Pass the ibuprofen. Nitro High football coach Scott Tinsley must deal with the loss of Kennedy Award winner Josh Culbertson at running back and Chris Fulmer, one of the state’s top receivers.

Tinsley admits he has a lot of work to do as fall practice begins today.

“Obviously there’s some gaping holes,” Tinsley said. “Gaping is an understatement.”

In leading Nitro to the Class AAA championship game, where it lost to Morgantown in overtime, Culbertson set six regular-season and career state records, including 7,842 yards rushing. Fulmer broke the national record for career receptions last season, finishing with 329.

“You just can’t replace” them, Tinsley said. “You can’t do it. So we’ll have to go in some different directions.”

Michael Scott returns at quarterback and may be asked to throw the ball as many as 40 times a game.

The biggest concern is the lack of depth at running back.

“Chris Kilpatrick did a nice job of coming into games at the end of games, but he doesn’t have any experience” when the game is on the line, Tinsley said.

He said the odds are against Nitro making it back to the state title game.

“We’re just trying to get our six or seven wins, get in the playoffs and see what happens,” Tinsley said.

Nitro isn’t the only 2005 playoff finalist with potential problems.

A court challenge aside, Eric Meek can finally get back to his biggest task — rebuilding Class AA champion Weir.

Weir lost 19 seniors and all but three starters from the team that beat Bluefield 40-0 in the title game last December.

Among the heroes that are gone are running back Josh Smith, who ran for 215 yards and scored three touchdowns against Bluefield; running back Corey Lyons, who had 101 yards and a 22-yard fumble return for a TD; and the duo of quarterback Brandon Sperlazza and wide receiver Jason Gatto.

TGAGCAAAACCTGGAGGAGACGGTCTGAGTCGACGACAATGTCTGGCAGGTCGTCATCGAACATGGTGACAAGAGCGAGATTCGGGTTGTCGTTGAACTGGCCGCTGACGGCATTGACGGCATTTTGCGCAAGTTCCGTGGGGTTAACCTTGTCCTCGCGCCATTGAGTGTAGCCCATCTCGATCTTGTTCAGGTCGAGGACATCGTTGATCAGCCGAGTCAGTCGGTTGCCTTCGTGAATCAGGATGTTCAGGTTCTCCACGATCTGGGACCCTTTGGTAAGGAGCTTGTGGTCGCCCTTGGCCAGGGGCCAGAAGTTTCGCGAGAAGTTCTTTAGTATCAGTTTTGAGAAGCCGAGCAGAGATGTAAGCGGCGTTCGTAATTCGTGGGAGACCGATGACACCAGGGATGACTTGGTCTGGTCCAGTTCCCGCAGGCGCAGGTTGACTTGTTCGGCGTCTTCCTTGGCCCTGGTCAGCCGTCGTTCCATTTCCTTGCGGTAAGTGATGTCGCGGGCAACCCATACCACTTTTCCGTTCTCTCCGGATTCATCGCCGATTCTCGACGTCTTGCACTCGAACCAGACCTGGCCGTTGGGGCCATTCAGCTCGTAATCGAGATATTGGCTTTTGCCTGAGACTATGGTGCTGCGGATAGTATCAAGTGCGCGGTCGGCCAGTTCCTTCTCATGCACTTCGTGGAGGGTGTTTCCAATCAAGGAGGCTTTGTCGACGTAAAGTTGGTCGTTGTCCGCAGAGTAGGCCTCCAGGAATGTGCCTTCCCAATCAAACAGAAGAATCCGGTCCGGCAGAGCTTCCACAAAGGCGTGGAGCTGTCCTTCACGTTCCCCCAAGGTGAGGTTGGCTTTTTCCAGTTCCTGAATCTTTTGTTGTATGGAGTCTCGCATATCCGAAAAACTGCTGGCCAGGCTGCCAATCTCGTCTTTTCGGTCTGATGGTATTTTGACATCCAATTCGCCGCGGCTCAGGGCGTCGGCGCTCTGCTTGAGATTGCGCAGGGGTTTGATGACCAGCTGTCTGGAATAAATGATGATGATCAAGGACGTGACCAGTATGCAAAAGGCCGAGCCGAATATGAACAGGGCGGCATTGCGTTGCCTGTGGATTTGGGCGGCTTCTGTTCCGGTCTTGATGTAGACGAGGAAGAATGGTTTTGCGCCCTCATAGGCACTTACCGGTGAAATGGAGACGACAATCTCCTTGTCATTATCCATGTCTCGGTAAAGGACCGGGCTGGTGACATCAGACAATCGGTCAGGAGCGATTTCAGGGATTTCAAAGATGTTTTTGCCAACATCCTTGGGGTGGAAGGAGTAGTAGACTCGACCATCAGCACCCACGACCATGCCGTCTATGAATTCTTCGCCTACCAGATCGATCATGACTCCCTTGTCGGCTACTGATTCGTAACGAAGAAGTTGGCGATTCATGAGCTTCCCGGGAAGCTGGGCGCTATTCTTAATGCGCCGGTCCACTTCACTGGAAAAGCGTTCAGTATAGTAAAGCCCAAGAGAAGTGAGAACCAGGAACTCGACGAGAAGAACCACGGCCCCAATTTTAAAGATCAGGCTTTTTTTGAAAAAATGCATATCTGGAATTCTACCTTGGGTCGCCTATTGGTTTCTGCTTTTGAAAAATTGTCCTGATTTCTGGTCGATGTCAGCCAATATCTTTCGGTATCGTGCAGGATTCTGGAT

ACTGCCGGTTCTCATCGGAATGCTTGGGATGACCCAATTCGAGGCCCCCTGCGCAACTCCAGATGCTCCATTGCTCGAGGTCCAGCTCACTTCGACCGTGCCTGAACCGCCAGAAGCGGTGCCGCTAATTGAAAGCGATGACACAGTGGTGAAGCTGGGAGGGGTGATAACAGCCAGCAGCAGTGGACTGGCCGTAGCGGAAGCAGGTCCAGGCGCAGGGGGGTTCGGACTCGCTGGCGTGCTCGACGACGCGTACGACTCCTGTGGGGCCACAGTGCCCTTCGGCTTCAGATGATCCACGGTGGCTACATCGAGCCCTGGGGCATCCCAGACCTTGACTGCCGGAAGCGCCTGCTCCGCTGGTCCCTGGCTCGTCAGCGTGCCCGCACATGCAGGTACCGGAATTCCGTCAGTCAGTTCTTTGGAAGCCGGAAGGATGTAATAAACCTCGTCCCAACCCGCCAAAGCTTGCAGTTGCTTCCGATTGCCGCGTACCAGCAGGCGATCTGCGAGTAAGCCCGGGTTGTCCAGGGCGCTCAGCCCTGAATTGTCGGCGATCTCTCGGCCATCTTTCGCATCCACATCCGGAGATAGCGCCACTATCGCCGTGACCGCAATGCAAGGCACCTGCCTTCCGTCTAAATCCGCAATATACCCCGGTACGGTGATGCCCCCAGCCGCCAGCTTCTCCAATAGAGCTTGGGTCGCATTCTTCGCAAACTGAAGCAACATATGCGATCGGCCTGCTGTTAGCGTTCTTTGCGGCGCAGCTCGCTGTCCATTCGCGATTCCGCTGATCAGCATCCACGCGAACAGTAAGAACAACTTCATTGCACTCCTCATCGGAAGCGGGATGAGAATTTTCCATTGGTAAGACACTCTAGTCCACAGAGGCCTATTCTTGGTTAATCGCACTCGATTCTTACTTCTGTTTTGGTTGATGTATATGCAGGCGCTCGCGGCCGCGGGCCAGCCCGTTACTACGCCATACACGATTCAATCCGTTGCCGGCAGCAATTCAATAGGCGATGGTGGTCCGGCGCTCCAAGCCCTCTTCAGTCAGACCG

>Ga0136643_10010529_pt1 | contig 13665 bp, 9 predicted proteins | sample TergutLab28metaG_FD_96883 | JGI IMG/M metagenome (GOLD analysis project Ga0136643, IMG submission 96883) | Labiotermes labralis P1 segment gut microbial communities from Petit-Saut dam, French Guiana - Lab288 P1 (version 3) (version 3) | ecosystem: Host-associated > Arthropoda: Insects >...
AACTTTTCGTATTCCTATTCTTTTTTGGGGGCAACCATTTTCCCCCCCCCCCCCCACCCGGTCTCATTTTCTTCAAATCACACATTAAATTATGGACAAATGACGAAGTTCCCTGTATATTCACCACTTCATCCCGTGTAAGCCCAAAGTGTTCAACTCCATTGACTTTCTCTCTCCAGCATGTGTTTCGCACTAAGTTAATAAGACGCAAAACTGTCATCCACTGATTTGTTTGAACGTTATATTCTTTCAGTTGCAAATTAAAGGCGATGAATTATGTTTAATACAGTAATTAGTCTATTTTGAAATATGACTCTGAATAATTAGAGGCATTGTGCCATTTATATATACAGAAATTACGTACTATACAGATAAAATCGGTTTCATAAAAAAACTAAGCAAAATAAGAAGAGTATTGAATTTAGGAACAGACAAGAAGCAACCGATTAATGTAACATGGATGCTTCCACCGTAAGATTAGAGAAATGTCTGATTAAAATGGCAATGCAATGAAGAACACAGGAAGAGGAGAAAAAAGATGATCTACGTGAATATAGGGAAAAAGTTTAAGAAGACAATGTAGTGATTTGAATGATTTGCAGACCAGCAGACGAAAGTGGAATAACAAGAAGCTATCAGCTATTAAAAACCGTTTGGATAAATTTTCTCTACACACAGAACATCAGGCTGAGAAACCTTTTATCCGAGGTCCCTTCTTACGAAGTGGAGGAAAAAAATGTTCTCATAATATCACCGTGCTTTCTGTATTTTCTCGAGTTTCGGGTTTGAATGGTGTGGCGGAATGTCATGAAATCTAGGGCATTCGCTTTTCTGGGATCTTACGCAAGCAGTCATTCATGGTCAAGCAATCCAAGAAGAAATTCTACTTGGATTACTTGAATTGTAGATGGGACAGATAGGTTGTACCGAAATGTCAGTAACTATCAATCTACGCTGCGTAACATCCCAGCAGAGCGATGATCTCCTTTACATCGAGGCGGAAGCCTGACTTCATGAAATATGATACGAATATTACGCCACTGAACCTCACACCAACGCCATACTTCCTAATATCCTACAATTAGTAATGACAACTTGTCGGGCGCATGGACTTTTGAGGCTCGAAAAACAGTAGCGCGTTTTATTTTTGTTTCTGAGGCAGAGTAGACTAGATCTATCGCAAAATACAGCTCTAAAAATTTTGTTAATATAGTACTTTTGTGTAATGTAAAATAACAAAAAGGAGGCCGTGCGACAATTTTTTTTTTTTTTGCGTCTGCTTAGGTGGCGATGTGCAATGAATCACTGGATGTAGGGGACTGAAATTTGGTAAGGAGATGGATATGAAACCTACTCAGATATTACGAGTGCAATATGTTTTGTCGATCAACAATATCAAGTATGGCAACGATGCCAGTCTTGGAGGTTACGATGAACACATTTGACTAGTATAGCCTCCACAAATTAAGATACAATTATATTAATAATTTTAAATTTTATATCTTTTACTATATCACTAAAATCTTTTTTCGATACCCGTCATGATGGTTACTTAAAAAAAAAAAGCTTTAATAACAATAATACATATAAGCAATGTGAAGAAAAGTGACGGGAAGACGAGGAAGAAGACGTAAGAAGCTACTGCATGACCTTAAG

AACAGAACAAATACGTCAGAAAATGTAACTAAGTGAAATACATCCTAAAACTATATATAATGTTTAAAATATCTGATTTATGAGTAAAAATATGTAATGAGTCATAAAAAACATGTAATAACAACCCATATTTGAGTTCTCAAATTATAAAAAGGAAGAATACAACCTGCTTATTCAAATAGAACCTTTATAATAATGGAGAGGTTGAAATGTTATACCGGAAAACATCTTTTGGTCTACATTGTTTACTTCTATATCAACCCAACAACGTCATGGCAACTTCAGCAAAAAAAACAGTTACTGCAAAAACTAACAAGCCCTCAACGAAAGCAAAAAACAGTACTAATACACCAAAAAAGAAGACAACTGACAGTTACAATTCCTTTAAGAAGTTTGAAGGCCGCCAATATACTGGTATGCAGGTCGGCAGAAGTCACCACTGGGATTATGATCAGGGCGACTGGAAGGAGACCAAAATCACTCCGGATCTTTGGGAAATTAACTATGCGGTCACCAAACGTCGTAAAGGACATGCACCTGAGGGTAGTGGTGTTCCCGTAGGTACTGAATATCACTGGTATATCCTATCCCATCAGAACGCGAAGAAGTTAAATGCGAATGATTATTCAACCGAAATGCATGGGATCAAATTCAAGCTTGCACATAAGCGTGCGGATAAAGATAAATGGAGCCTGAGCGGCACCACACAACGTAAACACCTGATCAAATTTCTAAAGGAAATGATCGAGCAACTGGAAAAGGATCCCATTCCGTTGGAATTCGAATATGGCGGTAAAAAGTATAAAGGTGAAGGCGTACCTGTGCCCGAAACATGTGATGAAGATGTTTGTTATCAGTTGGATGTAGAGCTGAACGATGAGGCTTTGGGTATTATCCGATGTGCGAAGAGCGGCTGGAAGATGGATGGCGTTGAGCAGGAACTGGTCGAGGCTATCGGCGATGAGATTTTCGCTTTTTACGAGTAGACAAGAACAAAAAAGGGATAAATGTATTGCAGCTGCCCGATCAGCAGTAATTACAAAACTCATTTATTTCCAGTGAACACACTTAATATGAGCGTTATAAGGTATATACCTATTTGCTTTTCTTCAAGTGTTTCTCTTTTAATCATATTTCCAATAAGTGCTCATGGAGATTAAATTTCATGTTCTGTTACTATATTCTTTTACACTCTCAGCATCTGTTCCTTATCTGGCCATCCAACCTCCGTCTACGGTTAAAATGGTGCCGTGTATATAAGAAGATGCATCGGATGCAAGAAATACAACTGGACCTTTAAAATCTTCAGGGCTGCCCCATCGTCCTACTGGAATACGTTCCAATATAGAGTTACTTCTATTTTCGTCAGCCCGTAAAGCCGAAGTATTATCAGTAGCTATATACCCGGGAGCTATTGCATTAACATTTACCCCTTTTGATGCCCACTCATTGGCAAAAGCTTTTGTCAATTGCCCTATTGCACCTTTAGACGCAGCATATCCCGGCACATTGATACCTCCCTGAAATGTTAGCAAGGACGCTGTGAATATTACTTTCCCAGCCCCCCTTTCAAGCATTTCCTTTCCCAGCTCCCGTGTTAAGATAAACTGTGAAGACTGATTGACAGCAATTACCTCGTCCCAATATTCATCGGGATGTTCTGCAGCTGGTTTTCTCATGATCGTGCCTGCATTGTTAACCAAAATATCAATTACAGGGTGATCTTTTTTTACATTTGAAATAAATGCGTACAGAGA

“We have a very, very young football team,” Meek said. “We do have a lot of work ahead of us. But these kids have worked very hard. They come in and it’s a ’yes sir, no sir’ approach. They want to do things the right way.”

Jordan Taflan, who spent time at wide receiver and cornerback last year, will move to quarterback in place of Sperlazza, who threw for 1,148 yards, ran for 450 more and was responsible for 23 touchdowns.

Taflan is more of a dropback passer who possesses great speed.

“We’re not going to hesitate putting him on the perimeter and letting him make some decisions,” Meek said.

Meek, now in his second year, retained his job after the Hancock County Board of Education settled out of court with a former assistant who filed a grievance when he was turned down for the position.

The board in the spring approved a $14,000 settlement with Bob Orlando, who in return agreed not to be a head coach in Hancock County for the next four years.

Across the state, there are plenty of new head coaches this year.

At Parkersburg South, Don Reeves replaces the retired Mike Devol, who led the Patriots to the 2003 Class AAA championship.

At John Marshall, longtime assistant Mark Hinerman replaces Mike Linsky, who died of cancer in May at age 55. Linsky coached John Marshall the past 23 seasons and won three state championships. Hinerman coached quarterbacks over Linsky’s entire tenure.

Last fall Linsky led John Marshall to an 8-3 record and its first berth in the Class AAA playoffs since 1999.

Gordon Carter is returning to Gilbert, which he led to the 1995 Class A championship. He coached at Gilbert for 12 seasons, posting a 100-39 record, before resigning in 2000. Carter replaces Larry Cook, who resigned to become an assistant coach at Westside.

Other new head coaches include Harold Michael at Greenbrier East; John Mess-inger at South Charleston; Mike Lucas at Ritchie County; Doug Ward at Williamson, and Dave Chipps at Buckhannon-Upshur.

And Hamlin’s John Shimp takes over for the debut season at Lincoln County, which is the consolidation of Harts, Duval, Guyan Valley and Hamlin.

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